Cloudflare for Teams alongside Wireguard, performance issues

I am supporting an existing setup where people are accessing a browser-based collaborative tool via a Wireguard tunnel, and was attempting to roll out Cloudflare for Teams browser isolation alongside it. When CF for Teams is connected, performance when accessing the server on the far side of the tunnel becomes noticeably slower and even erratic.

The non-routable range on the far side of the Wireguard tunnel is in the 10.x.x.x /8 that is excluded from Cloudflare for Teams by default. I also explicitly added the public IP address for the Wireguard server to the exclude list, but neither of these changes had any impact.

I have had to undo the rollout of CF for Teams to all of these users as a result of this. Am I missing something obvious?

@tobezuk can help here, justin - he’s PM for Cloudflare Browser Isolation

Hi @justin.cordesman!

Is my understanding of your use case correct?

  • You have a self-hosted browser based collaborative tool hosted in a private network. This is accessed through your own self-managed wireguard tunnel.
  • Then when you started rolling out Cloudflare for Teams with Browser Isolation, your connection to the remote application inside your self-hosted wireguard tunnel performed poorly.

If my understanding is correct, you can use Cloudflare for Teams to connect back to your private subnet and remove the need to run parallel tunnels.

Alternatively if you wish to keep running parallel tunnels, you would actually want to add a split tunnel rule for your Wireguard endpoint. For example if its Public IP is 192.0.2.1, add a split tunnel rule for 192.0.2.1/32.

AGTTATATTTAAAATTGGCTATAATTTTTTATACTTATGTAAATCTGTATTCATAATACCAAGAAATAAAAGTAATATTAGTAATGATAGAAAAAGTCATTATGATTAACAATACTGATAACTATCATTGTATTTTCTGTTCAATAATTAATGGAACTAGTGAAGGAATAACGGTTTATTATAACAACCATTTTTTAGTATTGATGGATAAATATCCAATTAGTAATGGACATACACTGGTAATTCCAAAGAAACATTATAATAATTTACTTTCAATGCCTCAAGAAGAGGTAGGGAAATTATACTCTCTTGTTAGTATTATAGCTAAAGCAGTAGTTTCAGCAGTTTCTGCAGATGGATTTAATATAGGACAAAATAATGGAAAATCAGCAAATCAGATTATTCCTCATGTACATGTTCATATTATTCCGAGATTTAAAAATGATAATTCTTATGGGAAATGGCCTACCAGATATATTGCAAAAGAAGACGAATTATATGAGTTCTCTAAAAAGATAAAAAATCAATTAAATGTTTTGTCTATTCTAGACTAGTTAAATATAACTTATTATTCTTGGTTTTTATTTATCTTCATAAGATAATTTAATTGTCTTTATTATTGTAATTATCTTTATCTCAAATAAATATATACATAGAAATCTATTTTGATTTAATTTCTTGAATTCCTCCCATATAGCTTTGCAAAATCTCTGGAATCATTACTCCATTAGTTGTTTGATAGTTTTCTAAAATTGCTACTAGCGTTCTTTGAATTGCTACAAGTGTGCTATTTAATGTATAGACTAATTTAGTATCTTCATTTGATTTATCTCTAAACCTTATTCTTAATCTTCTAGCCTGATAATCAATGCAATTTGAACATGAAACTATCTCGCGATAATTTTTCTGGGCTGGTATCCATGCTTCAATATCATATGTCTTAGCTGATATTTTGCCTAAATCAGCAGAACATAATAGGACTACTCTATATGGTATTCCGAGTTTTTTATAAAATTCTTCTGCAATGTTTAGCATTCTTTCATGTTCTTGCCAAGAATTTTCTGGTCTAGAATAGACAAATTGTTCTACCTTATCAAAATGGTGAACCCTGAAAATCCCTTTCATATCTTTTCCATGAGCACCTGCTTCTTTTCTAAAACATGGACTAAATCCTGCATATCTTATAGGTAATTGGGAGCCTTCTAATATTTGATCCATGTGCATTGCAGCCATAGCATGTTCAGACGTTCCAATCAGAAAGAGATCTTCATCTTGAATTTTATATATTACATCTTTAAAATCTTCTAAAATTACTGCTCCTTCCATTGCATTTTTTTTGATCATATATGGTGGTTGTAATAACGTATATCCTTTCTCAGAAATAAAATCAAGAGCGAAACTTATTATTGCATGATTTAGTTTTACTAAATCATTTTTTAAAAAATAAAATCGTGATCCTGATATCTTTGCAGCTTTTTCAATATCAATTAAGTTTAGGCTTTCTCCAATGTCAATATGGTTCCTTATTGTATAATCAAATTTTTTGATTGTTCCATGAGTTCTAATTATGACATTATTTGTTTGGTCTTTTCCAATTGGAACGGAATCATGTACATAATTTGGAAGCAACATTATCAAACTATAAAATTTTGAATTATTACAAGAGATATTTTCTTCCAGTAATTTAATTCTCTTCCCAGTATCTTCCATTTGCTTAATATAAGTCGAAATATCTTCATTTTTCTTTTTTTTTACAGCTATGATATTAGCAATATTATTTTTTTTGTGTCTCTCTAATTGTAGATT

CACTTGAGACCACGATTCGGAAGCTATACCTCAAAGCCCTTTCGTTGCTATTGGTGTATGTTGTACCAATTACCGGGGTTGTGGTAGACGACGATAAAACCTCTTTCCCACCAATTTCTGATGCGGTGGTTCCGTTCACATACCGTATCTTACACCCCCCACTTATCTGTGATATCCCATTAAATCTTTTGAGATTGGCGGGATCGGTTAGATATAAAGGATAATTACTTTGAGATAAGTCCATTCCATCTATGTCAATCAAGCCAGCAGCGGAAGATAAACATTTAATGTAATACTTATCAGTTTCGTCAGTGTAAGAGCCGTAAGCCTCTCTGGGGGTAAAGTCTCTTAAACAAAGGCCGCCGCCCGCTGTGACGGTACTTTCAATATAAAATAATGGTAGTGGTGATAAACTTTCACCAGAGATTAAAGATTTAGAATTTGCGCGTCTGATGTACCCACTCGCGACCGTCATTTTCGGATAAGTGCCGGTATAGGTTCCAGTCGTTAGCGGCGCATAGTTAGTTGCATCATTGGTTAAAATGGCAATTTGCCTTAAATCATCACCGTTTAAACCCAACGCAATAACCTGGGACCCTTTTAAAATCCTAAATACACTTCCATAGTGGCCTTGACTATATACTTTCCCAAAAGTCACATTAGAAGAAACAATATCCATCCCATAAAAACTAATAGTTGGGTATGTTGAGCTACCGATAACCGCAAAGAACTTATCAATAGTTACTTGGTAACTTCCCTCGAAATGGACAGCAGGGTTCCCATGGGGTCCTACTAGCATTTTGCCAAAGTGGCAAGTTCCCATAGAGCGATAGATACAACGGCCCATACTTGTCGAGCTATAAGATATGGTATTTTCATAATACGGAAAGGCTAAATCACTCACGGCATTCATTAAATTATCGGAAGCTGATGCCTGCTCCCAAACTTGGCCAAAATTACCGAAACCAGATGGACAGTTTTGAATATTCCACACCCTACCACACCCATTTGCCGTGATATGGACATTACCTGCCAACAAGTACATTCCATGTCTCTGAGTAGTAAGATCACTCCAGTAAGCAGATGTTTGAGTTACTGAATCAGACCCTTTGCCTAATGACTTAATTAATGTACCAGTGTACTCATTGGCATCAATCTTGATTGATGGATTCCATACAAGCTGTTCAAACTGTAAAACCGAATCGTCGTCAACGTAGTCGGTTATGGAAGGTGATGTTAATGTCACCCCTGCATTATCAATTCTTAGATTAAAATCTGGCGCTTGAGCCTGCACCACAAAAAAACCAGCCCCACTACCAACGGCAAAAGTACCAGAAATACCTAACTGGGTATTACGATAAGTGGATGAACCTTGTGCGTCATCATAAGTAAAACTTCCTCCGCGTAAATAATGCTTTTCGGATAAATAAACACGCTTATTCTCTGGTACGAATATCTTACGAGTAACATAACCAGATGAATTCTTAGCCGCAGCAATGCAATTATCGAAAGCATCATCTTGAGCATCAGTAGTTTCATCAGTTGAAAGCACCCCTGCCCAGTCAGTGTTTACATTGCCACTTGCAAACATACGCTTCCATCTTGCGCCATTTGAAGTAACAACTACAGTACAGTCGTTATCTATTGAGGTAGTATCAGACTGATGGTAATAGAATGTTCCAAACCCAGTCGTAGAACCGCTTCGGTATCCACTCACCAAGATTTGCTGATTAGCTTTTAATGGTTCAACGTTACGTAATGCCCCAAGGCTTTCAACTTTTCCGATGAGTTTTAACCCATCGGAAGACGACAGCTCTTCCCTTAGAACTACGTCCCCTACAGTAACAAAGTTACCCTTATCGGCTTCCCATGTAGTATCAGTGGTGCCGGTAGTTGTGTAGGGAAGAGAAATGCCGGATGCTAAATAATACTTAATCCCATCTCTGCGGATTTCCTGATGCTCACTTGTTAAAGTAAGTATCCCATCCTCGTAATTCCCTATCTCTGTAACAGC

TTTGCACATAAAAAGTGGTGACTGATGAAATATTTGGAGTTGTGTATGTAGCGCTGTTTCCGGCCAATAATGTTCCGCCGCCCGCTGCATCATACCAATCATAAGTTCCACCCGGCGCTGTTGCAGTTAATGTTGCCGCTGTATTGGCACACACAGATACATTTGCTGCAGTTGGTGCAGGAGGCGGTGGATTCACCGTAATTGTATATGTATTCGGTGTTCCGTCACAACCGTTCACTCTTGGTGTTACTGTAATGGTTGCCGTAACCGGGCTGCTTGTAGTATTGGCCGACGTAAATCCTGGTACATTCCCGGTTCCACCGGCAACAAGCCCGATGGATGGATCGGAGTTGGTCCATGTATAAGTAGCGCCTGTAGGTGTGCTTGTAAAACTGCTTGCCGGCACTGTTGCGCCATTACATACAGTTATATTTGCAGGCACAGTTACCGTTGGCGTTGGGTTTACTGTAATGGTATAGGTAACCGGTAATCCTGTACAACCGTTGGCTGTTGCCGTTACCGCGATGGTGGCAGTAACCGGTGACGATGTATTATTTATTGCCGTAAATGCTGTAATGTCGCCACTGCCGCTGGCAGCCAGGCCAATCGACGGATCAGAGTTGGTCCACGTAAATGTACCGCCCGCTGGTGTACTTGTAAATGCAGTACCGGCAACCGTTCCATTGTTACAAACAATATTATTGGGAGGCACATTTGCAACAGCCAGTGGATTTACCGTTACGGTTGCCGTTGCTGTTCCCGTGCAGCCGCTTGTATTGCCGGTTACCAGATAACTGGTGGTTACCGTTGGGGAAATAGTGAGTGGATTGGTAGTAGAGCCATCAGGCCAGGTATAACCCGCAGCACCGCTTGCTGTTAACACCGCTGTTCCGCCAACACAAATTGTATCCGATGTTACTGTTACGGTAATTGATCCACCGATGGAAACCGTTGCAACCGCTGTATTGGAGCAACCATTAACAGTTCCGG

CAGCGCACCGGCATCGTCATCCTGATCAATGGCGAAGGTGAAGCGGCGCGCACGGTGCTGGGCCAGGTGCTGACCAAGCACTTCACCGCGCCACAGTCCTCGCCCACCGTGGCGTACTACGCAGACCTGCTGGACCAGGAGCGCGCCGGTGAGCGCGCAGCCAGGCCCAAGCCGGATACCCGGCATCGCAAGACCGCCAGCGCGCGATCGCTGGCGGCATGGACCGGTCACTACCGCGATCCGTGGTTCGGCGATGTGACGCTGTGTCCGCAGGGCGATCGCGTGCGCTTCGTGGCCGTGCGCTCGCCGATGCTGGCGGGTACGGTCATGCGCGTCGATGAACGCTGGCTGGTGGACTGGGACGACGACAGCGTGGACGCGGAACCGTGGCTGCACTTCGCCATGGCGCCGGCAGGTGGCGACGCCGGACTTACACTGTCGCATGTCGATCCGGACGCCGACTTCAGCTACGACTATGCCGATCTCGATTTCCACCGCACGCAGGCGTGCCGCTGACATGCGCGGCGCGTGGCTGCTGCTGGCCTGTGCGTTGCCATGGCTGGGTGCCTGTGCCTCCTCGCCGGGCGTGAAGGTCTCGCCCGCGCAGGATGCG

Not exactly, there are several related services hosted on the same remote server, currently accessed over a Wireguard tunnel. Client machines speak to the server on multiple ports, and most of of the services are HTTP, but one is not.

I have two issues with trying to use CF for Teams to replace Wireguard and maybe you can point me in the right direction.

The first problem is that the behavior of the non-HTTP TCP service does not seem to work with CF for Teams. I tried to use CF for Teams bastion mode to have a separate VM sitting next to it to deal with this, but the problem is that the license key server that runs on this server sees the server address being used by the client in the handshake from the client. With bastion mode that meant the client requesting a key was telling the license key server that it was connecting to “localhost:5000” for example. The license key server knows its address as part of its own key, so it does not believe it is called “localhost” and immediately closes the port. Queries to that license key service need to be addressed to either to its non-routable IP or its FQDN.

The second issue is what made me create this question on the forum - performance issues that appeared after rolling out browser isolation. A collaboration service runs on the same server as the license key service. This can be accessed with a thick and a thin/browser client. My initial test user did not report that there were intermittent performance and stability issues with the thin client after I enabled browser isolation for their account, and they were not a thick client user. When I broadened the rollout to a mix of thick/thin users it became clear that for some reason even though the non-routable range being forwarded over the Wireguard tunnel was excluded from browser isolation, it was causing intermittent connection failures and timeouts for both the thin and thick client (which had different behaviors apparently due to different timeout tolerances). I rolled browser isolation back from all users, then spent some more time testing the thin client in my own environment and just poked through the user interface while turning CF for teams on and off. The impact on login time and load times was very noticeable and if you poked it enough you’d get a timeout on occasion.